As the game begins, we find ourselves in a vintage gold rush setting, standing in a miner's shack with limited supplies.  It seems that we can't really do much, either, which led me at first to speculate that perhaps we are also a ghost, or that the parser is very, very limited.  But eventually I figured out that the engine is simply case-sensitive, dating from the early TRS-80 days when no lowercase character set was available, and only responds to uppercase input.  We need to use INV (with optional additional letters) to check our inventory, not I.  And my initial SCORE attempt yielded YOU CAN'T, YOU'RE IN THE WRONG LOCATION!   So there's one puzzle -- we have to find the right place, which turns out to be the saloon in town.  The game calculates our score as both a count and percentage of the available treasures; there are only four in this relatively brief adventure.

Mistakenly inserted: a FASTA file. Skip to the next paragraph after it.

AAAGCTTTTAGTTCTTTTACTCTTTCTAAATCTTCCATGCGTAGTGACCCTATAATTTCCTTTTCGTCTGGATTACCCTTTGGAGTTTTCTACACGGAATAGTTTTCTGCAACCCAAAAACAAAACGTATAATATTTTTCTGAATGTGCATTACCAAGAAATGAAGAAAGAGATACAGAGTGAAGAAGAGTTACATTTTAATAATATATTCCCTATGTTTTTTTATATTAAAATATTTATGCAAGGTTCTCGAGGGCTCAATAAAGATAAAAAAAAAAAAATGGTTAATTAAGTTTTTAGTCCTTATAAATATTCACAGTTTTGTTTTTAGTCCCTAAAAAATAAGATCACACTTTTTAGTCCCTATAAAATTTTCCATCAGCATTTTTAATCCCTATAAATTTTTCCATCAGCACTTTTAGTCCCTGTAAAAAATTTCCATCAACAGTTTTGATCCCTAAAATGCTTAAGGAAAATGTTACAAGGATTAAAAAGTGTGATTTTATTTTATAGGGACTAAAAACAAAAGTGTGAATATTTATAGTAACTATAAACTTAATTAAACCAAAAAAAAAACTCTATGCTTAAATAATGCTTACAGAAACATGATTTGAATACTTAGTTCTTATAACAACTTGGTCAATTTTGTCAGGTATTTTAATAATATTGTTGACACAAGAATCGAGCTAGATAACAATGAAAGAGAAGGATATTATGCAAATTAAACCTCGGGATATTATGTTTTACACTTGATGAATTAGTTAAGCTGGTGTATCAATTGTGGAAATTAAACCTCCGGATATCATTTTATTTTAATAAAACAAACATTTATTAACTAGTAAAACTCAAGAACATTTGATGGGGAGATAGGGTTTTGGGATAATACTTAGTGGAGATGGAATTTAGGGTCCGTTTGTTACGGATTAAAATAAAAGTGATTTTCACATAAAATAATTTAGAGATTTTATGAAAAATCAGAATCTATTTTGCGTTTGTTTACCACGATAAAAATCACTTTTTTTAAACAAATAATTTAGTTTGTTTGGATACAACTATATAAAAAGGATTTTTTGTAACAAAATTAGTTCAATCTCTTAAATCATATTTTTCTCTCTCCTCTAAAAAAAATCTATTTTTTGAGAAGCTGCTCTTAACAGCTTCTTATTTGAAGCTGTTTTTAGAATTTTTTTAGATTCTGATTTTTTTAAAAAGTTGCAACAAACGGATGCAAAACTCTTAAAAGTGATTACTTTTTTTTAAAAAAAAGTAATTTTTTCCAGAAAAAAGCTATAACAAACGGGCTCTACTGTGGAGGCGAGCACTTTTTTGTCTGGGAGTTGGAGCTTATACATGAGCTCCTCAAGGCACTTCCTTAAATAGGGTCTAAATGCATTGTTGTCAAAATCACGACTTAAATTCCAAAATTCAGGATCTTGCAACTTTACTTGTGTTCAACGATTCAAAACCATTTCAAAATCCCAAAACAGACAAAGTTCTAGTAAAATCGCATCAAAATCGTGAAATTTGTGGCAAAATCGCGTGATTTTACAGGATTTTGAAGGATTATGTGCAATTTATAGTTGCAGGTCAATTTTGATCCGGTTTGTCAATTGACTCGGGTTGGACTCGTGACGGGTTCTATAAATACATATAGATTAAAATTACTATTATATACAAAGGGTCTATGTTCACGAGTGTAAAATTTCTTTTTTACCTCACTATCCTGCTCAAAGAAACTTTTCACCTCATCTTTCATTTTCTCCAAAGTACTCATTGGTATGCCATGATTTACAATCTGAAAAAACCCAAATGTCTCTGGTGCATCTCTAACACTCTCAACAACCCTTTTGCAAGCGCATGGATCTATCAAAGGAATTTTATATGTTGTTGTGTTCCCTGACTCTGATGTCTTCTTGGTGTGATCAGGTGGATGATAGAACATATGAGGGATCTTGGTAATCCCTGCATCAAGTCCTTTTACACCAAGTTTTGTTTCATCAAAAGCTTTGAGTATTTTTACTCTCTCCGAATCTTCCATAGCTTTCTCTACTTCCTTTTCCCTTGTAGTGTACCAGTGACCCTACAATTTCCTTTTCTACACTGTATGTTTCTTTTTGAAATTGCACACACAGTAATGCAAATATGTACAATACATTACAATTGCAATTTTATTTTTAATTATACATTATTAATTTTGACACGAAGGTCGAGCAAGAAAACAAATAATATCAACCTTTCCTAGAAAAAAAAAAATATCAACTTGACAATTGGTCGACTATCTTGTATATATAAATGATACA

There are a few things we can do before leaving the shack.  There's a MAP to be discovered in the miner's bed; a drawing of some boulders is the only noted feature when we READ MAP.  We can't OPEN SADDLEBAGS until after we GET SADDLEBAGS, adding some CARROTS and a GUN to our inventory and allowing us to carry up to six items at once (more, actually, but I didn't figure that out until it was too late to be of much use.)

From inside the miner's shack, GO WINDOW and GO DOOR both lead to the same location on a dirt path.  Once we leave the shack, it initially appears to have been a one-way trip, but I eventually figured out that we can GO MINER'S to get back inside.